“Our values are the same. We disagree on policy, but we don’t disagree on humanity, we don’t disagree about love and compassion. I think that’s true for all of us — it’s just that we get lost in our fear of what’s different.” Michelle Obama speaking on her friendship with George Bush
It’s 9 AM on Friday morning, the second day of TCAP testing for MNPS students, and my fifth grader and sixth-grader are holed up in the TV room watching Fairly Odd Parents on the tube. As I’ve written before, we are a family that has elected to remain remote for the entire school year. A decision based on a desire to establish as much stability as possible. A decision that has been continually validated.
Everyone in our household knows their responsibilities and schedule. Expectations are clear. Earlier in the year, there were some…shall we say…adjustments that needed to be made, but just like in any other year we got there. Both kids received all A’s and high one high B, on their last report card. Wednesday we received a progress report in the mail that showed similar grades.
To be fair, my son has struggled with the drawing part of models in math. He can calculate the problem but has difficulty drawing out the models. His teacher has worked with him and he’s getting it. Like I said, none of it’s perfect, but continually improving.
This week, Schoology went down. I emailed my wife about it and she responded, “Bet they are excited about that.”
But they weren’t. Both were agitated and concerned. they had work to do and this was hindering it. Both emailed their teachers and informed them of the circumstances. Both monitored the site until it was available again. Their response told me more than any standardized test results.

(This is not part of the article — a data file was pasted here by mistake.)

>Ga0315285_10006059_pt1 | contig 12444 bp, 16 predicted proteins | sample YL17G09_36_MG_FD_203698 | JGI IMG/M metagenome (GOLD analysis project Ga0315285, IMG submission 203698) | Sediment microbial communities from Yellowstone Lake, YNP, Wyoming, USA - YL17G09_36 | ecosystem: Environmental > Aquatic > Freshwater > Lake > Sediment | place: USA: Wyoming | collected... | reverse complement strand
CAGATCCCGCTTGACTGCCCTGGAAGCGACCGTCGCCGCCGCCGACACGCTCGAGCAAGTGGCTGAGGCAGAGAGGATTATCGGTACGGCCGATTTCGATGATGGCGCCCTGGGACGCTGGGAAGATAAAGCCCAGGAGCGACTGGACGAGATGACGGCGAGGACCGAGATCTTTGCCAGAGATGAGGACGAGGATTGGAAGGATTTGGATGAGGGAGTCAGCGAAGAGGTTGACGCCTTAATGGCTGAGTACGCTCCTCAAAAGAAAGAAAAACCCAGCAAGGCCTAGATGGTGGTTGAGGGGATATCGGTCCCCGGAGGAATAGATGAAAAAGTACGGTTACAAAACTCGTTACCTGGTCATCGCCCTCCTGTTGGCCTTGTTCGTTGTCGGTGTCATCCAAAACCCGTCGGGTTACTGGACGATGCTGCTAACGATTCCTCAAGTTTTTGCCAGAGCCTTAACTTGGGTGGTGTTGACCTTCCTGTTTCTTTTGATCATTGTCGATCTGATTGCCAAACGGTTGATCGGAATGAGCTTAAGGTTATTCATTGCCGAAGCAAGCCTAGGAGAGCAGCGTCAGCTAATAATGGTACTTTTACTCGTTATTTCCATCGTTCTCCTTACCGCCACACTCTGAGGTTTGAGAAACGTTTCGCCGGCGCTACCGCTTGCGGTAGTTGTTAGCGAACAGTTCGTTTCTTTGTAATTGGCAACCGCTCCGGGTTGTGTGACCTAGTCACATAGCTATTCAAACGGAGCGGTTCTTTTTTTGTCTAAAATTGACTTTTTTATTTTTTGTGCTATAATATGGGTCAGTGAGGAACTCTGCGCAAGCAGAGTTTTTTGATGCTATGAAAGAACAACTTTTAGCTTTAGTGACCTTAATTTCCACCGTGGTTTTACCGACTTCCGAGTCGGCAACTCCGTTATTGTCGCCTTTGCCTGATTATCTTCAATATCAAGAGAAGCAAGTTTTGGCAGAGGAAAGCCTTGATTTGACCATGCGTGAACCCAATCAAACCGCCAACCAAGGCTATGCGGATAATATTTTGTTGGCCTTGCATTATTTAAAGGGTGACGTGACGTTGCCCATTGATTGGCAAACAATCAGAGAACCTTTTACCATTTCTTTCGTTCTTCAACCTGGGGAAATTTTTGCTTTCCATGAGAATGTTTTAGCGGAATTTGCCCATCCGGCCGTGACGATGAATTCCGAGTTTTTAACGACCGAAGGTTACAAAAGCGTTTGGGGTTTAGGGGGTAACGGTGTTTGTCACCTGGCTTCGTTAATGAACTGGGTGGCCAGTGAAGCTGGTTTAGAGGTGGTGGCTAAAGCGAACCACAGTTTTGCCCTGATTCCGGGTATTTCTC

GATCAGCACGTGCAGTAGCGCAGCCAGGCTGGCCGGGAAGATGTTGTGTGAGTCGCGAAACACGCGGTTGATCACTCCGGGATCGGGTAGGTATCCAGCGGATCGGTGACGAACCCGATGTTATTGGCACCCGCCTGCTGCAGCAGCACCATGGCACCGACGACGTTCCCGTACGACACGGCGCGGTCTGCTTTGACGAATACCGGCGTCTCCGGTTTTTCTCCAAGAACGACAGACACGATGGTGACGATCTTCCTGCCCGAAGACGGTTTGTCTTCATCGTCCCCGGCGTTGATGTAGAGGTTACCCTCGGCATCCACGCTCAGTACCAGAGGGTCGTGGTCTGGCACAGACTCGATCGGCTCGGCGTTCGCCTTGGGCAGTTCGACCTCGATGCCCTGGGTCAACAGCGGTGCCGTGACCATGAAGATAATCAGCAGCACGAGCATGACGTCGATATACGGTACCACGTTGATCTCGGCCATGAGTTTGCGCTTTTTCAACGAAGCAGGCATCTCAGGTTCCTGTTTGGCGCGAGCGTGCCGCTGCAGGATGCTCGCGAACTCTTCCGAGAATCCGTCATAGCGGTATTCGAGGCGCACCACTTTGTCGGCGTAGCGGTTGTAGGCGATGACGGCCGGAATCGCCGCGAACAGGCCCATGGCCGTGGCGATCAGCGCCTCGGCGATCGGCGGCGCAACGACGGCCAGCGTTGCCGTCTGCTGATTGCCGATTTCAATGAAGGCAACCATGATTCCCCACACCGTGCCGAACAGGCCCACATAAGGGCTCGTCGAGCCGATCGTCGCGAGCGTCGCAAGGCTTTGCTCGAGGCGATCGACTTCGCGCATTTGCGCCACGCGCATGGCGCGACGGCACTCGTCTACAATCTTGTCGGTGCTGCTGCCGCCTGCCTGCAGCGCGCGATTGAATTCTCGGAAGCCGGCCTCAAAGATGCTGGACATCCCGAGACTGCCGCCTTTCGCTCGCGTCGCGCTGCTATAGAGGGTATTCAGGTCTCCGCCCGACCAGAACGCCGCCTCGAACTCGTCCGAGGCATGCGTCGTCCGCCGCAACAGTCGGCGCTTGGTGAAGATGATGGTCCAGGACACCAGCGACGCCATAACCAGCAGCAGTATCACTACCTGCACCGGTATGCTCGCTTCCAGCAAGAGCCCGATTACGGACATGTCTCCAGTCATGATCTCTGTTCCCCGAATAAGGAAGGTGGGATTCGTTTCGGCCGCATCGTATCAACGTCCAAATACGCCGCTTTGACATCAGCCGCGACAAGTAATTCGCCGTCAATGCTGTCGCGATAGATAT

Now this week, the expectation from the state is that my children will abandon their established routines, and enter a school building for the first time in a year, in order to take a test that supposedly is meaningless. To do so they will potentially put their health at risk. They will tramp down any apprehension over reentry. And they will submit to a meaningless exam that was created last year. Yep, not going to happen.
My decision to opt my children out of TCAP this year – and yes I’m opting them out – isn’t rooted solely in ideology but also practicality. Nobody from MNPS could provide me with a compelling reason why they should participate, nor could I receive an accurate schedule in an adequate time frame. At 6pm on the eve of testing, I received the latest version of the testing schedule. Yea, that’s not how we roll around here.
I’m not putting blame on the individual school either, because like everything this year, each school was left to its own devices. Some schools brought kids in on Monday so they’d have time to acclimate to being back in school, others didn’t allow virtual kids in the building until the day of testing. Some demanded that virtual teachers come in and help proctor, others took a different approach. What part of standardized were people missing?
The bottom line for me was that if the district couldn’t figure out how to implement a consistent policy and timeline for all schools, then it must not be that important. So why am I making it a priority? If the state can’t make a compelling argument for the need for testing, why am I playing their game? Thus here we are, TV on a Friday morning.
In the early part of this week, I spoke with my son’s teacher and confirmed that by her observations he was doing well. I also confirmed that once TCAP ended, the kids would be taking both MAP and IReady tests. If there were deficiencies that needed to be remediated, both would show that in a timely enough manner, unlike TCAP results which wouldn’t be available for several weeks. Yet another reason why TCAP testing is unnecessary not only this year but every year.
By not having my kids participate in testing I’m denying their usage as data points in a narrative that in my estimation has already been written. A narrative that paints all remote instruction as an abject failure, and by default our kids as failures as well.